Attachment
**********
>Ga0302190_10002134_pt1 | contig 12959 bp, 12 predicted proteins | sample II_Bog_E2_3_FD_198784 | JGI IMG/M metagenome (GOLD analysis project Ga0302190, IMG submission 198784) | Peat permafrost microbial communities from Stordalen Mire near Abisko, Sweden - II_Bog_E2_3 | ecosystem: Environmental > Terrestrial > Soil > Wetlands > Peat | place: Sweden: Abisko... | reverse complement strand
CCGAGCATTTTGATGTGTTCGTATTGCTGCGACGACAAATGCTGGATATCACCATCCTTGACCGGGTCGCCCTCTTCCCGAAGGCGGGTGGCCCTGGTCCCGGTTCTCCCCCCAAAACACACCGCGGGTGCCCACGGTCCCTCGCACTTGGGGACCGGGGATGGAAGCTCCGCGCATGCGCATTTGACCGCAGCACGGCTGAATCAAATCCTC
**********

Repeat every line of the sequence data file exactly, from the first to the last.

>Ga0302190_10002134_pt1 | contig 12959 bp, 12 predicted proteins | sample II_Bog_E2_3_FD_198784 | JGI IMG/M metagenome (GOLD analysis project Ga0302190, IMG submission 198784) | Peat permafrost microbial communities from Stordalen Mire near Abisko, Sweden - II_Bog_E2_3 | ecosystem: Environmental > Terrestrial > Soil > Wetlands > Peat | place: Sweden: Abisko... | reverse complement strand
CCGAGCATTTTGATGTGTTCGTATTGCTGCGACGACAAATGCTGGATATCACCATCCTTGACCGGGTCGCCCTCTTCCCGAAGGCGGGTGGCCCTGGTCCCGGTTCTCCCCCCAAAACACACCGCGGGTGCCCACGGTCCCTCGCACTTGGGGACCGGGGATGGAAGCTCCGCGCATGCGCATTTGACCGCAGCACGGCTGAATCAAATCCTC